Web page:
Dead children in Hanau: when the youth guard intervenes – and where it gets stuck

Two children are dead, the father is suspected of murder. After the horrific crime in Hanau, there are still questions: Was the support from the youth office enough? How well can the authorities protect children at all?

“Where were the neighbors, was the youth office, were you, was I?” A handwritten note flutters in front of the apartment building on Hanaus Römerstrasse. Flowers, candles and plush toys for eleven-year-old Jannatveer and his seven-year-old sister Mukhmanii, who died here almost a week ago: presumably killed by their own father, who has so far remained silent on the allegations. For months, the family had been cared for by the youth welfare service and an independent social agency.

Therefore, the prosecution is investigating the role of the authorities in the tragic case in addition to the charges against the father. Has the free social agency sounded the alarm too late? Has the youth office misjudged the situation?

City lays “hand in the fire” for the youth office

Mayor Axel Weiss-Thiel (SPD) sees nothing to complain about in the work of the youth office: “After all we see with an insight into the case files, the employees have worked to the best of their beliefs,” he said. Monday night in Hanau City Council. Therefore, he put his hand in the fire.

Exactly what youth welfare offices can do to protect children like Jannatveer and Mukhmanii, and where they reach their limits, is Maud Zitelman’s area of ​​expertise: As a professor of child protection at Frankfurt University of Applied Sciences (UAS), she trains future young welfare office workers.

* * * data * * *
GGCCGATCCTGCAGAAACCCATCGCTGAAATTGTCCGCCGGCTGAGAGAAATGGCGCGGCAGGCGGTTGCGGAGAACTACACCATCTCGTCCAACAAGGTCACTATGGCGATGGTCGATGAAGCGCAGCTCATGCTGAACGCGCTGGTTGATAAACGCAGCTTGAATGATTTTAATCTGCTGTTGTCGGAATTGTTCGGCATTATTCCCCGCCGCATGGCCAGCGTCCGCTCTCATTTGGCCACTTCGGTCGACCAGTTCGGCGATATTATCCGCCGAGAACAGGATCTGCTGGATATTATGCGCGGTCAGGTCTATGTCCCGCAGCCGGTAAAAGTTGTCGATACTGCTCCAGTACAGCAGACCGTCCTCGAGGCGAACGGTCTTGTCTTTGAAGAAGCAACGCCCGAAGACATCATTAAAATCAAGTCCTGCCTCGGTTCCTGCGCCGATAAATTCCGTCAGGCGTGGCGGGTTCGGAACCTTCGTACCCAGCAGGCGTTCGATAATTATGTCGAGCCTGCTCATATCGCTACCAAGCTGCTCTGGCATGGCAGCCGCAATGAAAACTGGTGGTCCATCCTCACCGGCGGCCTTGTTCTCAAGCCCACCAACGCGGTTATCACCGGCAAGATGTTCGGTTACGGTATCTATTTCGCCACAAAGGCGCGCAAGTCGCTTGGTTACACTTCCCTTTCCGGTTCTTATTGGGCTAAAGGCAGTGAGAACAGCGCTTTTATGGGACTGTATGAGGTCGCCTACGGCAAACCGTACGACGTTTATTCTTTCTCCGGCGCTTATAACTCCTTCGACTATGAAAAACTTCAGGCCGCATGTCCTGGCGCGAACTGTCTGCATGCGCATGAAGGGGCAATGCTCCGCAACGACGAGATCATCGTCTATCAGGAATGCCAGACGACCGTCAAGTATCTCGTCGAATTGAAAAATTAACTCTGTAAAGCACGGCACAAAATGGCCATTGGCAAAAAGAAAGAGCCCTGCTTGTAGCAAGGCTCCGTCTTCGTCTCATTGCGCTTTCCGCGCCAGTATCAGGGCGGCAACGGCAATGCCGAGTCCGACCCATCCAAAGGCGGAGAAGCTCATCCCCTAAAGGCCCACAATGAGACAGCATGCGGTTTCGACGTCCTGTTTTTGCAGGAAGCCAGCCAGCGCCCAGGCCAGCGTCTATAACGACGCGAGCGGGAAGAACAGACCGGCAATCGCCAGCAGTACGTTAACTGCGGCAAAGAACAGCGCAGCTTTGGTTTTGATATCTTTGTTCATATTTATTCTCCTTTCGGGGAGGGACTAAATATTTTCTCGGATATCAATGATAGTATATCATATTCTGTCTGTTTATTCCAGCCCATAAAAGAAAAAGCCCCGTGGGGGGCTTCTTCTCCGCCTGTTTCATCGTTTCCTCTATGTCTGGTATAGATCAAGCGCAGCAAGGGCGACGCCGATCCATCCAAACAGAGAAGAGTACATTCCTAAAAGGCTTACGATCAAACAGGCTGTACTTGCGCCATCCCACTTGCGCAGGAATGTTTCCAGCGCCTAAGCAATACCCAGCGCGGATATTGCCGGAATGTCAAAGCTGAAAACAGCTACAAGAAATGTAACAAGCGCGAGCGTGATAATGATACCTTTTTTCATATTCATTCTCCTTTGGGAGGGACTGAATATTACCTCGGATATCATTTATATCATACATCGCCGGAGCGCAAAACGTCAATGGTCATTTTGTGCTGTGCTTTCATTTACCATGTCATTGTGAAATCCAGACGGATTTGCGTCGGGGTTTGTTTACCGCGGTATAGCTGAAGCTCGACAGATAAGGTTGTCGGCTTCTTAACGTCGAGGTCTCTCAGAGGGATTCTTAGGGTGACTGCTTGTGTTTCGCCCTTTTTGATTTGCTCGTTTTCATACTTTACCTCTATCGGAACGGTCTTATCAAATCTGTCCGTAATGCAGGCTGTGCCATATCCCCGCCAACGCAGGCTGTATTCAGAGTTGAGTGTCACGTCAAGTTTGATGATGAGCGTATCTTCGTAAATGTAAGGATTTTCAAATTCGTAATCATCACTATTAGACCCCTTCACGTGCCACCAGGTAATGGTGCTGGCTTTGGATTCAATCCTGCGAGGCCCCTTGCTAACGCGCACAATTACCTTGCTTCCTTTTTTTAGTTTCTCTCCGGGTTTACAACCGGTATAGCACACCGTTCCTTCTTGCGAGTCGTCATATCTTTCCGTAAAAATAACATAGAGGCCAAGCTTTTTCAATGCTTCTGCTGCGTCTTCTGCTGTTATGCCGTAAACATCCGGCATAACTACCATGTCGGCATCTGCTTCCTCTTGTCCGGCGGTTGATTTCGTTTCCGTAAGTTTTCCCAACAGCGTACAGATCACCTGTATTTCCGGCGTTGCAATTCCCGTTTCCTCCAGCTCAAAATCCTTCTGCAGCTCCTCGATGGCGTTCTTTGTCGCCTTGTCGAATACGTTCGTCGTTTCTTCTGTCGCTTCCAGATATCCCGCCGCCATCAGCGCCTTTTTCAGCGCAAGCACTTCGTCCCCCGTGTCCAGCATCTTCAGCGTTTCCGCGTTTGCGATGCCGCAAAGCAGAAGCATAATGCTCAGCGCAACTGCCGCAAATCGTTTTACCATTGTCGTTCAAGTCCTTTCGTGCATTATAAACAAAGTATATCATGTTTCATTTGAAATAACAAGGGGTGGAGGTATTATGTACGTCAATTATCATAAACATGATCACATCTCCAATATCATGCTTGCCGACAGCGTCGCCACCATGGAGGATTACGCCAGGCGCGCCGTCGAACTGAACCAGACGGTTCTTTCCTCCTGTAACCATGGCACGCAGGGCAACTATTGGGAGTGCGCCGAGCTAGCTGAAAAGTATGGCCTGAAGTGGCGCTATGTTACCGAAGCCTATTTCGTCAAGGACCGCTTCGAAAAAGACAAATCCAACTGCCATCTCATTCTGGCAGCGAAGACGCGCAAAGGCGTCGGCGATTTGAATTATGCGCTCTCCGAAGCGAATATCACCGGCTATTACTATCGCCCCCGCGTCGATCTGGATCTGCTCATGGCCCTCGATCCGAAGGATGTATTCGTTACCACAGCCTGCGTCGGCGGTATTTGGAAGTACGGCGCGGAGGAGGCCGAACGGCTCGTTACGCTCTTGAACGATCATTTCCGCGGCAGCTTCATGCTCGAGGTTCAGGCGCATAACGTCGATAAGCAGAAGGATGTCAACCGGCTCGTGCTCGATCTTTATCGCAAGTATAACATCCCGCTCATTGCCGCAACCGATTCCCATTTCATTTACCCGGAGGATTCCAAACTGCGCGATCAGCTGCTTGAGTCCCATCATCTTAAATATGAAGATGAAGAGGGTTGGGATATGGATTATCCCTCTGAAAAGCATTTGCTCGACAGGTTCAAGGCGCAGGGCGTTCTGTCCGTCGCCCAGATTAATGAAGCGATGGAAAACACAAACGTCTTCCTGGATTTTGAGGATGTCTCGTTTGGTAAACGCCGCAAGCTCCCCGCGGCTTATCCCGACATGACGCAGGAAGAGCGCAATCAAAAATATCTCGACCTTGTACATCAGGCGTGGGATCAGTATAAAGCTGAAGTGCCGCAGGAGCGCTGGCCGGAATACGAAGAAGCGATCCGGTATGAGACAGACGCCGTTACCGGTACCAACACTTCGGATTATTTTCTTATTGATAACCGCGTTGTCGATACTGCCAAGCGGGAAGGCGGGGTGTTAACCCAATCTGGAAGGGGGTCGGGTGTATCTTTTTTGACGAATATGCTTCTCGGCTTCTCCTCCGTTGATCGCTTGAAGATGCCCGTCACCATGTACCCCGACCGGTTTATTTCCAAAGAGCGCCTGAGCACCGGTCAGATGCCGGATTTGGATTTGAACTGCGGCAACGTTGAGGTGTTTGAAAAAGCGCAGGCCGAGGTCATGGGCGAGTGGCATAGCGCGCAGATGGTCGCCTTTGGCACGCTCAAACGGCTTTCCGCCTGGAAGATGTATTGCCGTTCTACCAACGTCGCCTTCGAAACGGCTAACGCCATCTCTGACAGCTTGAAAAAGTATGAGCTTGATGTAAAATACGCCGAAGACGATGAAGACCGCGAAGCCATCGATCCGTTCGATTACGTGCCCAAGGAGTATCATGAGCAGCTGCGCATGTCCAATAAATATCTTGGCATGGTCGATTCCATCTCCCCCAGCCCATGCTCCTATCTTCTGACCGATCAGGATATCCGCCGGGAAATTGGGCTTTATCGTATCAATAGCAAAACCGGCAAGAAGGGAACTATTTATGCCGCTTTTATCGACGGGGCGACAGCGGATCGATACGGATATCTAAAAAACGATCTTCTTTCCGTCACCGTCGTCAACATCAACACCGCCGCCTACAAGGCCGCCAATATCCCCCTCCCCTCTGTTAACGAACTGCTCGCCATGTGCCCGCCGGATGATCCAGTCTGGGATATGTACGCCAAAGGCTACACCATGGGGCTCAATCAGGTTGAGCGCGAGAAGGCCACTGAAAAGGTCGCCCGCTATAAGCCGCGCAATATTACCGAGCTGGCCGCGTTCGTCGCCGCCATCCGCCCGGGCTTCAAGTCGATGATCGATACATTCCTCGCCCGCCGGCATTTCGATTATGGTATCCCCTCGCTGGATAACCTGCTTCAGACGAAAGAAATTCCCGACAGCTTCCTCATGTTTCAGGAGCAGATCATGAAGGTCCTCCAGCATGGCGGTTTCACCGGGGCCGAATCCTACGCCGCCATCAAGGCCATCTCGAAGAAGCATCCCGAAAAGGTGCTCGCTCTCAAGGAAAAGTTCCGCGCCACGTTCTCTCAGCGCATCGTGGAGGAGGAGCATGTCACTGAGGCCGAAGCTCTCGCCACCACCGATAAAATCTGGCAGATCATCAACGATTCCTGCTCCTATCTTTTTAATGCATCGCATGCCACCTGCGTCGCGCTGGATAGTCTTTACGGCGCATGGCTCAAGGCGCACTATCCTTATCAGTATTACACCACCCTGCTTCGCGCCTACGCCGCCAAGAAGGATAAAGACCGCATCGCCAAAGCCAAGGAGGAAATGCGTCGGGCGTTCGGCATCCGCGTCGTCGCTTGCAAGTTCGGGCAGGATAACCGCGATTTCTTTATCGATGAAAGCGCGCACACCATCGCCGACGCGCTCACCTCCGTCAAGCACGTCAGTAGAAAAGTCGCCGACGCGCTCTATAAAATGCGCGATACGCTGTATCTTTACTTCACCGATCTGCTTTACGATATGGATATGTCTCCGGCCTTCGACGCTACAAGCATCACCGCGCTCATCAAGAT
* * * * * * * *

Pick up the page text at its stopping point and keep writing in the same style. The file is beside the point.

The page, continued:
Asked what could have gone differently in Hanau, she says: “In such a case, one would think that the police would make threatening speeches, that they would show up in the apartment with great force and say: We have an eye. on you. “For this, however, the co-operation between youth protection and the police must be even closer than it is today.

warnings were there

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According to the city, the Hanau Youth Office had signs of problems in the family several months before the crime. Police at the family’s former residence in the Offenbach district had informed the Hanau authorities about the man’s violent behavior. “We found a carrier very quickly,” Mayor Weiss-Thiel said.

According to the public prosecutor’s office in Darmstadt, the police headquarters in Southeast Hesse had already started an investigation against the father. The man is charged with bodily harm and threats to the detriment of his wife and children. The crime took place in December 2021 in the Offenbach district. The public prosecutor in Darmstadt did not get the case on the table until 12 May – a day after the deaths of the two children.

A few days before the sibling couple died, the carrier had warned the youth welfare service that the situation in the family would worsen. According to research from Hessenschau, social workers met the mother of the two children on the Friday before the crime.

Separating children and parents is only a last resort

Warning signs were there – and the Hanau Youth Office was active. Nevertheless, the tragedy happened. Which measures a youth defense takes depends on the individual case. “It is only in extreme cases that it is justified for a child to be separated from his parents,” says child lawyer Zitelmann – for example in cases of physical violence.

In the Hanau case, the authorities simply became aware of the suspicion too late – and a separation is only a last resort. In most cases, offers will be made first: conversations with counseling centers, therapies, day groups. Because the German constitution gives parents a strong right: “Care and upbringing is the natural right of parents and their primary duty,” the constitution says. The state must take care of them.

Expert sees structural problems in the youth welfare offices

But how well can this guardian protect children from violence? Not good enough, says Maud Zitelmann, looking at the youth welfare offices. Because she sees several structural problems there: working conditions, equipment and the employees’ qualifications – everything can be improved, she says.